All four soloists distinguished themselves. I’ve heard three of them quite often before, both live and on CD, but to the best of my recollection I’ve not previously heard Henry Waddington. He made an excellent impression. His biography in the programme focussed almost exclusively on operatic roles. Among the handful of concert roles listed, the title role in Elijah was not mentioned but if he hasn’t sung that role, he ought to do so. His singing was commanding when he took the role of the High Priest in Act I, and when in Act II he appeared as the imposing Messenger of the Assyrian army you knew at once that he wasn’t bringing glad tidings! Kathryn Rudge offered lovely, eloquent singing as Meshullemeth. Her delivery of ‘Long since in Egypt’s plenteous land’ was a touching and sincere narrative while she was heartfelt in her Act II aria, ‘The Lord is long suffering and merciful’. Incidentally, I must compliment her and her three colleagues on the clarity of their diction throughout the performance.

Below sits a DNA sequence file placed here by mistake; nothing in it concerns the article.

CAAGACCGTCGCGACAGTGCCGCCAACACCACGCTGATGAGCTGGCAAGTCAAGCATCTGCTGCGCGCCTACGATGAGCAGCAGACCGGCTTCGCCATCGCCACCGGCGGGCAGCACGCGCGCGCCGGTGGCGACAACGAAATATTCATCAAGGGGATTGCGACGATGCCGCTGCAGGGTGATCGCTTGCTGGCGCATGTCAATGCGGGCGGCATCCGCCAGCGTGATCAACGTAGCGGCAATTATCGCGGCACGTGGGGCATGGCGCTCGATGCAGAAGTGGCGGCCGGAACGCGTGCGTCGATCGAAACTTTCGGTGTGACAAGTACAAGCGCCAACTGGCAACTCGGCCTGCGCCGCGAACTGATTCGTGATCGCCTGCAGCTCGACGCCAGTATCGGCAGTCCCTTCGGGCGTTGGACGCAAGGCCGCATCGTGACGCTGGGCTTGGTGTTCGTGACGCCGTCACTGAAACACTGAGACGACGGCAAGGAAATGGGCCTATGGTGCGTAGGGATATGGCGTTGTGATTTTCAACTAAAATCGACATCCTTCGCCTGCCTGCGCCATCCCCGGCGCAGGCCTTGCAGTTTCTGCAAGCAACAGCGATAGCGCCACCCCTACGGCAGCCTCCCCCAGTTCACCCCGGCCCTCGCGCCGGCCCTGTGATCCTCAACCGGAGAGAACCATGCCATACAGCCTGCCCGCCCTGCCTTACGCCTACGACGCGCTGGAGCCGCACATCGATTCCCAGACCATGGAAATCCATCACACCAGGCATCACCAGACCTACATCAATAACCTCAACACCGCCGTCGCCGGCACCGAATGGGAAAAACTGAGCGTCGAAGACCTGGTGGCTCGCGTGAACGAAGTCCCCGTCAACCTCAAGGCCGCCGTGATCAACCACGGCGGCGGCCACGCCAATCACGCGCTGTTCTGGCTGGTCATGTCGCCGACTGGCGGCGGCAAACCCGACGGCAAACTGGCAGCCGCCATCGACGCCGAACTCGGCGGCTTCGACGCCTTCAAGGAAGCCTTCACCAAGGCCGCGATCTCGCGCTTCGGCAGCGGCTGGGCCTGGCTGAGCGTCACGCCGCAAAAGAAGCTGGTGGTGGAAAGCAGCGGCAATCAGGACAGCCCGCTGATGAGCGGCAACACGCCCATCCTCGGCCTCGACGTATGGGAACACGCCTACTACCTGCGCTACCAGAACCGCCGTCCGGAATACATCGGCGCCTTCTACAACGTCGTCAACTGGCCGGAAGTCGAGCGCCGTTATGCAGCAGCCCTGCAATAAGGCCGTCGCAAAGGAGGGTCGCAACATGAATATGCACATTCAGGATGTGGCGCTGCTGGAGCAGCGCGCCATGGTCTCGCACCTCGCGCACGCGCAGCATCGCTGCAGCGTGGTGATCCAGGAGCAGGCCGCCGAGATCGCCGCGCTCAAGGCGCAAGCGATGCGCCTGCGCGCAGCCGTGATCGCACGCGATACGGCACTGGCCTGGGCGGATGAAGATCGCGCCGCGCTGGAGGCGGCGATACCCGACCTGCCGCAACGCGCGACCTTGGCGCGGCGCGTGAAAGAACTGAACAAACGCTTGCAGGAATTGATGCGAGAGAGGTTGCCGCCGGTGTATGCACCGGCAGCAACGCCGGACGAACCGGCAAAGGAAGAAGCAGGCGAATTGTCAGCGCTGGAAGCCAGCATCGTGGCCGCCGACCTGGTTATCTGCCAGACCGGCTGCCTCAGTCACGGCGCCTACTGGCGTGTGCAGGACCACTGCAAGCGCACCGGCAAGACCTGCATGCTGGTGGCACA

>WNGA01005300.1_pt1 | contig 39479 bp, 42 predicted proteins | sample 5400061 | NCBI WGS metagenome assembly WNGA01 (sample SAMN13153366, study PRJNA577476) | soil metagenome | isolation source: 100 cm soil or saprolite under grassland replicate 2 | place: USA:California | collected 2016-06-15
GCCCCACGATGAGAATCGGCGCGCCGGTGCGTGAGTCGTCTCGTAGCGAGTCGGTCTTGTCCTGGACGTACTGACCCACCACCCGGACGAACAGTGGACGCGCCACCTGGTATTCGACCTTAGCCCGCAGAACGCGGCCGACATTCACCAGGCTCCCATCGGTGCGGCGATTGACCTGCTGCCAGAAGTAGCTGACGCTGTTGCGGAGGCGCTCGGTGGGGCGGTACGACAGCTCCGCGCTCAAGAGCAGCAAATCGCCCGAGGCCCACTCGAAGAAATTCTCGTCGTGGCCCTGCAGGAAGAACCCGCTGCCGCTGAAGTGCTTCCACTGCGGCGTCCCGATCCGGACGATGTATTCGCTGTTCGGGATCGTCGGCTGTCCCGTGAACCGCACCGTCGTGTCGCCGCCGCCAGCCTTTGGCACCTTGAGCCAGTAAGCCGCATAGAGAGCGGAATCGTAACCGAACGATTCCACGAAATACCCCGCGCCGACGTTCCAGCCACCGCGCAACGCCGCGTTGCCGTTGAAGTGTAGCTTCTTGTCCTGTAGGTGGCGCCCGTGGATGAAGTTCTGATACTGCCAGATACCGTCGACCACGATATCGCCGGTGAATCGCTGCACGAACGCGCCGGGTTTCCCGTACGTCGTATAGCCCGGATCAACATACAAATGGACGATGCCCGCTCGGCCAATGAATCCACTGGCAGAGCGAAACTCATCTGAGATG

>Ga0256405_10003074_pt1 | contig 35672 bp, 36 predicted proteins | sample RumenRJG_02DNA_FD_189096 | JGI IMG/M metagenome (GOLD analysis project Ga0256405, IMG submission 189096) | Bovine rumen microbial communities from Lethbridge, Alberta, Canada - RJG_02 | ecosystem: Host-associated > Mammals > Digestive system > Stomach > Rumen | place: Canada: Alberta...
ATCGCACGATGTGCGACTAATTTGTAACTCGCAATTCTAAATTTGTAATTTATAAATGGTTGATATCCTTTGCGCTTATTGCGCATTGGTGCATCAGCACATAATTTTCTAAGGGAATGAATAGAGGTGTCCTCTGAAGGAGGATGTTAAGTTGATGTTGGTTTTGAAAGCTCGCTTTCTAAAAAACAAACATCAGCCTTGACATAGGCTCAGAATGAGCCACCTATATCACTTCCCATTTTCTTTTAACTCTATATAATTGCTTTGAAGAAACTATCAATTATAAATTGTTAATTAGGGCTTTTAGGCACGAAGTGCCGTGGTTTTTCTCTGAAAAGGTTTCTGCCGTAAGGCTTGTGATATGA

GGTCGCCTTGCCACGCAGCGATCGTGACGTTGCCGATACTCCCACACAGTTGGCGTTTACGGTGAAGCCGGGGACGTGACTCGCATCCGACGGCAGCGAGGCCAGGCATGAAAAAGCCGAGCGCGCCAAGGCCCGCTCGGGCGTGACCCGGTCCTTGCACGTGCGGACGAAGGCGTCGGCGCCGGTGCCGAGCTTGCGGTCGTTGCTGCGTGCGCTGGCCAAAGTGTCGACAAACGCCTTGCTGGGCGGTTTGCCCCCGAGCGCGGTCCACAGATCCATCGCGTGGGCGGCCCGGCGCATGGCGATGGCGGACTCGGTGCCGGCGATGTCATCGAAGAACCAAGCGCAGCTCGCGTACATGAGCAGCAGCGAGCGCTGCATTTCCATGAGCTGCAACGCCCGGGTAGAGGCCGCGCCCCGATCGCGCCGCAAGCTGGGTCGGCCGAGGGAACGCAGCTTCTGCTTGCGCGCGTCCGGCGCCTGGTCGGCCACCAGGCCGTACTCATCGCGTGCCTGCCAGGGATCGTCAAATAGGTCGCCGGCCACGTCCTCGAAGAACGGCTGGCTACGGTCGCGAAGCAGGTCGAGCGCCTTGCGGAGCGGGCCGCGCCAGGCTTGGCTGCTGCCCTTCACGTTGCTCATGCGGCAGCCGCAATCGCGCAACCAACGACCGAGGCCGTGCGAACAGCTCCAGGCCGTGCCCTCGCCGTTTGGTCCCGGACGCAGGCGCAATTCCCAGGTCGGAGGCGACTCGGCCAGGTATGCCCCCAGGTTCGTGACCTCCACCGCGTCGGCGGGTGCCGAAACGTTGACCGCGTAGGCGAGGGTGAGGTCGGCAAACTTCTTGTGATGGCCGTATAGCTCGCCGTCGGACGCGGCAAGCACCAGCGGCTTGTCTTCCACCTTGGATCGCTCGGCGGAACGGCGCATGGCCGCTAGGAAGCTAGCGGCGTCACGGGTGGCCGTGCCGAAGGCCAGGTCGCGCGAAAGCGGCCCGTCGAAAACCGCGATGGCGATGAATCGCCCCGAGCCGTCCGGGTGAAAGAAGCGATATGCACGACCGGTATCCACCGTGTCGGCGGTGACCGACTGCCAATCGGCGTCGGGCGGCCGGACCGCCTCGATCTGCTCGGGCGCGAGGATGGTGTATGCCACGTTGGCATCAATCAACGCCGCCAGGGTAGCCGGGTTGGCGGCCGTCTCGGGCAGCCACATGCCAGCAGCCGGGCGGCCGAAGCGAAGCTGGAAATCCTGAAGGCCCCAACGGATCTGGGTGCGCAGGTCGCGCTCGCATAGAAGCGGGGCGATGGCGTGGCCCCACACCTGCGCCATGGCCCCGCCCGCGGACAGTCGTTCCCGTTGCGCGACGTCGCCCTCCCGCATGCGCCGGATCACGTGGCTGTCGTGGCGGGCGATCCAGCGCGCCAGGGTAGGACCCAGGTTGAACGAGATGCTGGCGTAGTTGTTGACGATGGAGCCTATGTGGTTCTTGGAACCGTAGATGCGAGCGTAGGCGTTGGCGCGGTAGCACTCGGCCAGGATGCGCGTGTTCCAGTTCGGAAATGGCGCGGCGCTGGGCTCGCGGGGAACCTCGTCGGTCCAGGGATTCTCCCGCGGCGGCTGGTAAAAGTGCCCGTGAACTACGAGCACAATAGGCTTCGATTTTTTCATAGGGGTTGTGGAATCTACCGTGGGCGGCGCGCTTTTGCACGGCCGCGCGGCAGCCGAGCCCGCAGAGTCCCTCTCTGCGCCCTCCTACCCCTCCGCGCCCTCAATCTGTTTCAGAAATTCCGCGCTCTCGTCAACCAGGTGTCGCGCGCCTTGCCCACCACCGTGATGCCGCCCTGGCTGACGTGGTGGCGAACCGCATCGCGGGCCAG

The role of Manasseh is a big one and it helped greatly that tonight we had a tenor who has the range of vocal resources necessary to undertake the title role in Gerontius. In Act I, Toby Spence convincingly portrayed the anguish of Manasseh as he contemplates the approaching sacrifice of his children to the god Moloch. Later, he offered an expressive account of the repentance aria which Parry inserted as an Intermezzo between the two Acts. He also made a fine job of the Handelian aria in Act II, Scene 3, though, despite his best efforts and the pleasingly light accompaniment, I thought this aria went on just a little too long.
Sarah Fox was outstanding as the eponymous heroine. At her first intervention, in Act I, Scene 3 (‘Stay your hideous mockeries!’) she and William Vann brought the music – and characterization – excitingly to life. She was no less impressive in her long aria in Act II, Scene 2 but she reserved her best singing for her two final contributions. I mentioned earlier the rather dutiful music at the start of Act II, Scene 3. Miss Fox’s dramatically arresting entry – on a top B flat, I think – changed all that. The subsequent solo for Judith is a compelling affair and Miss Fox’s account of it was splendid. At the end of the aria, I scribbled in my note book ‘That’s telling them!’ Her final contribution of the evening, in the finale to Act II, was a very fine rendition of an aria that is by turns, majestic and touching.